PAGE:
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February 28, 2002
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Excerpt from Fatal Voyage by Kathy Reichs
I stared at the woman flying through the trees. Her head was forward, chin raised, arms flung backward like the tiny chrome goddess on the hood of a Rolls Royce. But the tree lady was naked, and her body ended at the waist. Blood-coated leaves and branches imprisoned her lifeless torso.
Lowering my eyes, I looked around. Except for the narrow gravel road on which I was parked, there was nothing but dense forest. The trees were mostly pine, the few hardwoods like wreaths marking the death of summer, their foliage every shade of red, orange, and yellow.
Though it was hot in Charlotte, at this elevation the early October weather was pleasant. But it would soon grow cool. I took a windbreaker from the backseat, stood still, and listened.
Birdsong. Wind. The scurrying of a small animal. Then, in the distance, one man calling to another. A muffled response.
Tying the jacket around my waist, I locked the car and set off toward the voices, my feet swishing through dead leaves and pine needles.
Ten yards into the woods I passed a seated figure leaning against a mossy stone, knees flexed to his chest, laptop computer at his side. He was missing both arms, and a small china pitcher protruded from his left temple.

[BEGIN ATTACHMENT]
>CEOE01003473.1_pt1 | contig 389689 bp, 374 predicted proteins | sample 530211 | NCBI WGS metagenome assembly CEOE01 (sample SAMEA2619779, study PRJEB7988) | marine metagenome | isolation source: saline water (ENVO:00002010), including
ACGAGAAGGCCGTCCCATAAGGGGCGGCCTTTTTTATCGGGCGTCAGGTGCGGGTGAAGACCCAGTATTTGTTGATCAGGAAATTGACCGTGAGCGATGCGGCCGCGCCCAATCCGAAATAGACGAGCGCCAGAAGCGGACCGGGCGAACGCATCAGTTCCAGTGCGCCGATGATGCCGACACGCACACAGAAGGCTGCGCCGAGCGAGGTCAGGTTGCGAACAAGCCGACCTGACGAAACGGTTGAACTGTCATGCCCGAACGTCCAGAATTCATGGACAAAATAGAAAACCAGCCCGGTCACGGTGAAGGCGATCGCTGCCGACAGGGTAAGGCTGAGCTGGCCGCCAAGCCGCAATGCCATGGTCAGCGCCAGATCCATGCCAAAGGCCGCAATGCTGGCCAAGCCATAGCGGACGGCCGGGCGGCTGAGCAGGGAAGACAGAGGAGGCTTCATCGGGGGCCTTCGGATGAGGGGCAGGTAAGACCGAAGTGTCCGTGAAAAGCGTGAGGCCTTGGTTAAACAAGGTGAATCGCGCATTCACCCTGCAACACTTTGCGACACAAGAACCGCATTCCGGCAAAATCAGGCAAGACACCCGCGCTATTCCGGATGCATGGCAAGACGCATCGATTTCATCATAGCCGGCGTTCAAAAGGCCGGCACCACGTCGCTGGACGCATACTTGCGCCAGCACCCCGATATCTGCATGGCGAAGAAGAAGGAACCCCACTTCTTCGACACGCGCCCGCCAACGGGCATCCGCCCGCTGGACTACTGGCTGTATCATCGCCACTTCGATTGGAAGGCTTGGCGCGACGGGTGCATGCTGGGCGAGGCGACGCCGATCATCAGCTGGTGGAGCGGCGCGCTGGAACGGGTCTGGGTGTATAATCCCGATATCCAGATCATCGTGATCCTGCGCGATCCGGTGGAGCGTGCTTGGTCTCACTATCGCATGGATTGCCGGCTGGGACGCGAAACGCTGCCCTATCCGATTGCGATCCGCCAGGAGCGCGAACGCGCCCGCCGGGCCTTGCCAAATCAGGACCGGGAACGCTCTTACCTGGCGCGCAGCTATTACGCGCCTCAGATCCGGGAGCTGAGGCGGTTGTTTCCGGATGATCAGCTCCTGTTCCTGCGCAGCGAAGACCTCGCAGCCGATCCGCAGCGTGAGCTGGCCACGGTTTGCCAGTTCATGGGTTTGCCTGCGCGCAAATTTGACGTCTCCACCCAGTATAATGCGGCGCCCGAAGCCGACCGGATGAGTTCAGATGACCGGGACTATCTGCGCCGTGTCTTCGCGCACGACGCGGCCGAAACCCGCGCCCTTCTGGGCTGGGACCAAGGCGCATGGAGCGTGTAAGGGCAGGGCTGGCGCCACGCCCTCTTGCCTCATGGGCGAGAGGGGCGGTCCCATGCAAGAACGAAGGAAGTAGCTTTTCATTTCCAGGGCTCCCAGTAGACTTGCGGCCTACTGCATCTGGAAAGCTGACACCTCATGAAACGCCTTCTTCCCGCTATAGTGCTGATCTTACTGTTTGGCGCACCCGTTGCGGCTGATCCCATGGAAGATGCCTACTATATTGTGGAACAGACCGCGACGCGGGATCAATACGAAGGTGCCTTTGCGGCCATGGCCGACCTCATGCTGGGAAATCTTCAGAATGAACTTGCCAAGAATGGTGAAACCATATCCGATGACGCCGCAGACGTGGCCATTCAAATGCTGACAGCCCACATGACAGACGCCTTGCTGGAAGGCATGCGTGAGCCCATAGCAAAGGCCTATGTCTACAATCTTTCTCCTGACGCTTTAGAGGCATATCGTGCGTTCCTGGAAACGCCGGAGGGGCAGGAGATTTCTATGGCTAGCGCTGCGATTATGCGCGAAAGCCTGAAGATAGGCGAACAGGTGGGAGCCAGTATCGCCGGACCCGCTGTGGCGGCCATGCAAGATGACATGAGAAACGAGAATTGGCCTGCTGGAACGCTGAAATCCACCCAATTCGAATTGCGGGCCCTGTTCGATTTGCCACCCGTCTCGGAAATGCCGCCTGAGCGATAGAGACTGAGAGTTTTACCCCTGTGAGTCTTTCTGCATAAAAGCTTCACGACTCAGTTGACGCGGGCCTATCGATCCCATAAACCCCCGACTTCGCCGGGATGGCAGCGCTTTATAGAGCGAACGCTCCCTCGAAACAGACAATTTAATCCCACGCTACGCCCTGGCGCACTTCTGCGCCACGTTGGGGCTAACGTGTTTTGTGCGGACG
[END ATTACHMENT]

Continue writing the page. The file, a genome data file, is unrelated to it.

On the computer lay a face, teeth laced with orthodontic wiring, one brow pierced by a delicate gold ring. The eyes were open, the pupils dilated, giving the face an expression of alarm. I felt a tremor beneath my tongue, and quickly moved on.
Within yards I saw a leg, the foot still bound in its hiking boot. The limb had been torn off at the hip, and I wondered if it belonged to the Rolls-Royce torso.
Beyond the leg, two men rested side by side, seat belts fastened, necks mushrooming into red blossoms. One man sat with legs crossed, as if reading a magazine.
I picked my way deeper into the forest, now and then hearing disconnected shouts, carried to me at the wind's whim. Brushing back branches and climbing over rocks and fallen logs, I continued on.
Luggage and pieces of metal lay among the trees. Most suitcases had burst, spewing their contents in random patterns. Clothing, curling irons, and electric shavers were jumbled with containers of hand lotion, shampoo, aftershave, and perfume. One small carry-on had disgorged hundreds of pilfered hotel toiletries. The smell of drugstore products and airplane fuel mingled with the scent of pine and mountain air. And from far off, a hint of smoke.